Note that Crossrail’s Class 345 trains, which will generally work routes very similar to the Metro, have a 90 mph operating speed.

These faster trains will result in an increased service.

Currently, trains between Newcastle Airport and South Hylton take 65 minutes with sixteen stops.

Modern trains have the following features.

  • Minimised dwell times at stations.
  • Smooth regenerative braking and fast acceleration.
  • Driver Advisory Systems to improve train efficiency.
  • Higher safe speeds in selected sections.
  • Trains are designed for quick turnrounds at each end of the route.

In addition, train operators are organising station staff to minimise train delays.

Put it all together and I’m pretty certain, that this route could be done comfortably in under an hour.

So the same number of trains are able to do more trips in every hour.

Handling Tight Curves

Under Electrics, Wikipedia says this about the ability of the trains to handle tight curves.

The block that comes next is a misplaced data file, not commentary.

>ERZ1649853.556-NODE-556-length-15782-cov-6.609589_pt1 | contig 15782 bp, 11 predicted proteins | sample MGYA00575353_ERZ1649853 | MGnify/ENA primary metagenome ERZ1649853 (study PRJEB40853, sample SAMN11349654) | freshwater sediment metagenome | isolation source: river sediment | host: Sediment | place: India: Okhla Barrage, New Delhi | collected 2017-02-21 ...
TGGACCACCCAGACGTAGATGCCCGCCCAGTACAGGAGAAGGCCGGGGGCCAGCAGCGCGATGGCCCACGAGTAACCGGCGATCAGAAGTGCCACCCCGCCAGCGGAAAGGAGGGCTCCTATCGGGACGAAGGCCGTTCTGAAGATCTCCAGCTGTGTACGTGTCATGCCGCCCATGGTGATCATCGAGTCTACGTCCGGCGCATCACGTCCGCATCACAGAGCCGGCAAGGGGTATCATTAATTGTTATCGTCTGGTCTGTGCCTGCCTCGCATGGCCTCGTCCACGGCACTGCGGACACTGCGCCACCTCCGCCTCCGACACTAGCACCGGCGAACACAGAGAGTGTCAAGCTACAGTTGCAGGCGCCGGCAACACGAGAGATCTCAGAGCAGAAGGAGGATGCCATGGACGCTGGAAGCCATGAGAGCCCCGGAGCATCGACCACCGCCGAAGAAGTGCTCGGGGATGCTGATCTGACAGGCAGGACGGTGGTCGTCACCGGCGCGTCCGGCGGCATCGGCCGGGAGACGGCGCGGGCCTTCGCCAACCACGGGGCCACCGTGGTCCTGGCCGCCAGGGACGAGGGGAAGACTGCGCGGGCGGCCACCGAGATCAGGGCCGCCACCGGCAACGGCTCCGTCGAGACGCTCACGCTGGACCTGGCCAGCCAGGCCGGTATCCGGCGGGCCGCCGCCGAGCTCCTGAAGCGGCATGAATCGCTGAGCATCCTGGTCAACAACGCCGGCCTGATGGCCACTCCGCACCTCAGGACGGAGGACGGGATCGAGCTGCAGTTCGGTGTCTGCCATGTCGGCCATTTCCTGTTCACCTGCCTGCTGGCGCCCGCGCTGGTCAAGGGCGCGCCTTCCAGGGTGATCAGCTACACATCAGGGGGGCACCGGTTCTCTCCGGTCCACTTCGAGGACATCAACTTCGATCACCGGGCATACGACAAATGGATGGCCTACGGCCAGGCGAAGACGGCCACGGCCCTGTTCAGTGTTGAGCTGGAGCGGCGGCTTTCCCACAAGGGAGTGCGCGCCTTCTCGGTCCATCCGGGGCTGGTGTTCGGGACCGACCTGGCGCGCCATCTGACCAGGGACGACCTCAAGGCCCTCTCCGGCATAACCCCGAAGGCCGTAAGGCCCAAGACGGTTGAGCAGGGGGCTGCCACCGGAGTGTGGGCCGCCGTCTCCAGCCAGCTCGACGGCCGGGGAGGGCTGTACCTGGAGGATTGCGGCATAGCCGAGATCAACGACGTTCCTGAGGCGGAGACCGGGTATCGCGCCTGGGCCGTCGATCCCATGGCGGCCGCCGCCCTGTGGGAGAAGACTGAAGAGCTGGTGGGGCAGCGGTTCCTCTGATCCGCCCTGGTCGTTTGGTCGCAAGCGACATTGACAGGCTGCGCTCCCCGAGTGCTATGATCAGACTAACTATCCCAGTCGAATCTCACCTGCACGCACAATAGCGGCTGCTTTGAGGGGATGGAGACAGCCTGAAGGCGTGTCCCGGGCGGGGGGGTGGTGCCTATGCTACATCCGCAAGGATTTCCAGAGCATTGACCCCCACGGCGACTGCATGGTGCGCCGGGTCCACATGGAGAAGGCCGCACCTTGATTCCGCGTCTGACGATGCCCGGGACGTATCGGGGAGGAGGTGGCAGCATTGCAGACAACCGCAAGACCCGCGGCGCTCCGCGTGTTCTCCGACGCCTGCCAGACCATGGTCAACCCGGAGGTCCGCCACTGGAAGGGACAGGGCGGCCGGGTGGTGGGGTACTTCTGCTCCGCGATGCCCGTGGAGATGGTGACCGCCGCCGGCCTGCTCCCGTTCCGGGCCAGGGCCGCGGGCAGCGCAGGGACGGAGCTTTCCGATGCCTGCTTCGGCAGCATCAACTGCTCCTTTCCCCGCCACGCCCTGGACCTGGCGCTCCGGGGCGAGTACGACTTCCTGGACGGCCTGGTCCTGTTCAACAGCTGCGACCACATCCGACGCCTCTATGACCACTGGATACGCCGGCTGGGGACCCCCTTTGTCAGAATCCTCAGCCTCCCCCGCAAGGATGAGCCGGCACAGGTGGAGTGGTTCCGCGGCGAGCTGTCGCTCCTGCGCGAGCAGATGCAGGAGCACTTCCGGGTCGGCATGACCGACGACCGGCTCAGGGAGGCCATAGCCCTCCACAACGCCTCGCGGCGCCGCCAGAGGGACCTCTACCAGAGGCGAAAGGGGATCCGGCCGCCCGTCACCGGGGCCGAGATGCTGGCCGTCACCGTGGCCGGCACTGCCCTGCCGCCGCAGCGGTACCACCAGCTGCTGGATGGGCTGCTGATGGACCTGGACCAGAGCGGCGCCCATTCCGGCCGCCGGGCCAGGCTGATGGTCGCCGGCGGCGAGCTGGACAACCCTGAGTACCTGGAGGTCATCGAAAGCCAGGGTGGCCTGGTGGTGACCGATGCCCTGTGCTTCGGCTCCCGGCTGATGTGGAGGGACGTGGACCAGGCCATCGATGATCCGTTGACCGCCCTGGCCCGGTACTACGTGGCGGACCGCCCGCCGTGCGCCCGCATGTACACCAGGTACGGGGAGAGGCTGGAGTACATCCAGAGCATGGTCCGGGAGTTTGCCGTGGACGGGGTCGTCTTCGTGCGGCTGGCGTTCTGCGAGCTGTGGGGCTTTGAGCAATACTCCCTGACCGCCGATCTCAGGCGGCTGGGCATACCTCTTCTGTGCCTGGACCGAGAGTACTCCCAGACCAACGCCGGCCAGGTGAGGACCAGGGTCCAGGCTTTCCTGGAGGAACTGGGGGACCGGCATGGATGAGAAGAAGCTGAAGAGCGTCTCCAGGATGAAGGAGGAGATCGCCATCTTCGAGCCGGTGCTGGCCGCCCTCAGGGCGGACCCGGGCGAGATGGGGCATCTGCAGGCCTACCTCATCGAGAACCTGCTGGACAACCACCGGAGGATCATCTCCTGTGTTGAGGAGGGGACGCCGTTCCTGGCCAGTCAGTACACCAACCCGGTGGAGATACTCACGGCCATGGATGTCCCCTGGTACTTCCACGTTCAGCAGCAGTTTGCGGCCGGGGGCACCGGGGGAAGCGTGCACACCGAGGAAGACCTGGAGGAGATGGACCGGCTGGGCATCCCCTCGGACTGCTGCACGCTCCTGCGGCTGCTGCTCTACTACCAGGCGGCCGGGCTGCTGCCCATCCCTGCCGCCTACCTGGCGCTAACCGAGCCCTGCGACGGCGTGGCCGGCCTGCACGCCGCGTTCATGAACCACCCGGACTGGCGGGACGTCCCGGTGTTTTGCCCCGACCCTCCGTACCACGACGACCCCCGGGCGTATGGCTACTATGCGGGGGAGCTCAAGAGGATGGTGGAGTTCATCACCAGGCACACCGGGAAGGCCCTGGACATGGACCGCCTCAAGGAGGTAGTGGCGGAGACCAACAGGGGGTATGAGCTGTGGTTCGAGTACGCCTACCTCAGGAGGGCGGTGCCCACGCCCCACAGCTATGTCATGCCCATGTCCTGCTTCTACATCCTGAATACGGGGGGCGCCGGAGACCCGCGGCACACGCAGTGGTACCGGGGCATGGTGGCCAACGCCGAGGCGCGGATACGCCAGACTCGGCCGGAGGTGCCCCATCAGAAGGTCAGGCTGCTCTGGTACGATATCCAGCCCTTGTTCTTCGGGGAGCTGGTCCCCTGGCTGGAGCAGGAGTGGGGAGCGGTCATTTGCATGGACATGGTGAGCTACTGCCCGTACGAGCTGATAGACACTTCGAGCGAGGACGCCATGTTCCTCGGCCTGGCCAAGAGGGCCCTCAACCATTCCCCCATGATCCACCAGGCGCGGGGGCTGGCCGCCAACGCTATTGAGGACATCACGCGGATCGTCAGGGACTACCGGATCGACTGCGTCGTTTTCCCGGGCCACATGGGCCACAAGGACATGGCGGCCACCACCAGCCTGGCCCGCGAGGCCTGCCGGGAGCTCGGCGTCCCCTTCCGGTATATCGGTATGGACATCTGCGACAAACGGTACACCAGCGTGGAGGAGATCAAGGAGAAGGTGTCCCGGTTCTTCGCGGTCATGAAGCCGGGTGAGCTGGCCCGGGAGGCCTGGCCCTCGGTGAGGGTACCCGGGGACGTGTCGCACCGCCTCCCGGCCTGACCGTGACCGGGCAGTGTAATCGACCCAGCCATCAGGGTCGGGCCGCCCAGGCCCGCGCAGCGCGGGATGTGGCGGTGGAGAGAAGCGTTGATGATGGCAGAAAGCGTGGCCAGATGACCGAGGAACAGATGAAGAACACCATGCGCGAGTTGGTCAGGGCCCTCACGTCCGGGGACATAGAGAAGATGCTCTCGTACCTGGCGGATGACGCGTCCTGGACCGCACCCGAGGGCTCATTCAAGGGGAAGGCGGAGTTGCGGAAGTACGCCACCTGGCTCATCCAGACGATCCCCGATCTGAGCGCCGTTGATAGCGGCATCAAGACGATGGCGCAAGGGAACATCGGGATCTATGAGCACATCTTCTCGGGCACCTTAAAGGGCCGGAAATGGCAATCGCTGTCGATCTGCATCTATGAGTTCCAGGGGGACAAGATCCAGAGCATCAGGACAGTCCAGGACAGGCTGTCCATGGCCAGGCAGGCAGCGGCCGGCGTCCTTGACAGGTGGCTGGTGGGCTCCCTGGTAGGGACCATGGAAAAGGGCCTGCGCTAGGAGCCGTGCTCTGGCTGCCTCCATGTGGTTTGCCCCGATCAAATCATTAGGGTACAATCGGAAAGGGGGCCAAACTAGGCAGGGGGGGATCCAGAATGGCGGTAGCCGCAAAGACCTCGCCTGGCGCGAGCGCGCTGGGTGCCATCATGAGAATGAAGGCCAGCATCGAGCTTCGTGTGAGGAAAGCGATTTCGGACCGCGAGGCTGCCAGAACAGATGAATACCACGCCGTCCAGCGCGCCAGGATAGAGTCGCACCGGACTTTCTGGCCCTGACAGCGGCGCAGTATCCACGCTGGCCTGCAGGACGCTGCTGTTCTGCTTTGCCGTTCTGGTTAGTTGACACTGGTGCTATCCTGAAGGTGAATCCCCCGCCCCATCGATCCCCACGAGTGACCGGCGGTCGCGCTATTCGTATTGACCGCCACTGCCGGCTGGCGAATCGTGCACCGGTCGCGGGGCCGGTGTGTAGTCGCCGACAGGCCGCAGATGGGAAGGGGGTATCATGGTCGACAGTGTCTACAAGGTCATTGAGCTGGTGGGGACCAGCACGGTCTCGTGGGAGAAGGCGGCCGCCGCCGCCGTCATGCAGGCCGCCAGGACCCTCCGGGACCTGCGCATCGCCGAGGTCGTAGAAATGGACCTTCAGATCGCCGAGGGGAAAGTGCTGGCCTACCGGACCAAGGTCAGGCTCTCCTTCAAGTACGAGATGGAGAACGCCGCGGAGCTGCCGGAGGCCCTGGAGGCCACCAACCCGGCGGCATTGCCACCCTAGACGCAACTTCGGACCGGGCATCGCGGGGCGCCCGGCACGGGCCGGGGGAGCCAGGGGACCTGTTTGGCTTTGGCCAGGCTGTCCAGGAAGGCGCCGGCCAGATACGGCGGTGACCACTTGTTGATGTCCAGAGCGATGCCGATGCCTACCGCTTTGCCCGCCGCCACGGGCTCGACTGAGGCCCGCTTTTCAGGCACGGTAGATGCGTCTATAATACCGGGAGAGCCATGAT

Metro has a maximum speed of 80 km/h (50 mph), which it attains on rural stretches of line. The vehicles have a minimum curve radius of 50 m (55 yd), although there are no curves this tight except for the non-passenger chord between Manors and West Jesmond.

Could this chord be avoided by different operating procedures?

Serving Newcastle Station

Northern’s services from Newcastle station are.

  • 1 tph – Northbound on the East Coast Main Line to Cramlington and Morpeth with services extended to Chathill at peak hours.
  • 1 tph – Southbound along the Durham Coast Line to Middlesbrough calling at Heworth, Sunderland, Seaham, Hartlepool, Seaton Carew, Billingham, Stockton andThornaby, with an extension to James Cook University Hospital and Nunthorpe.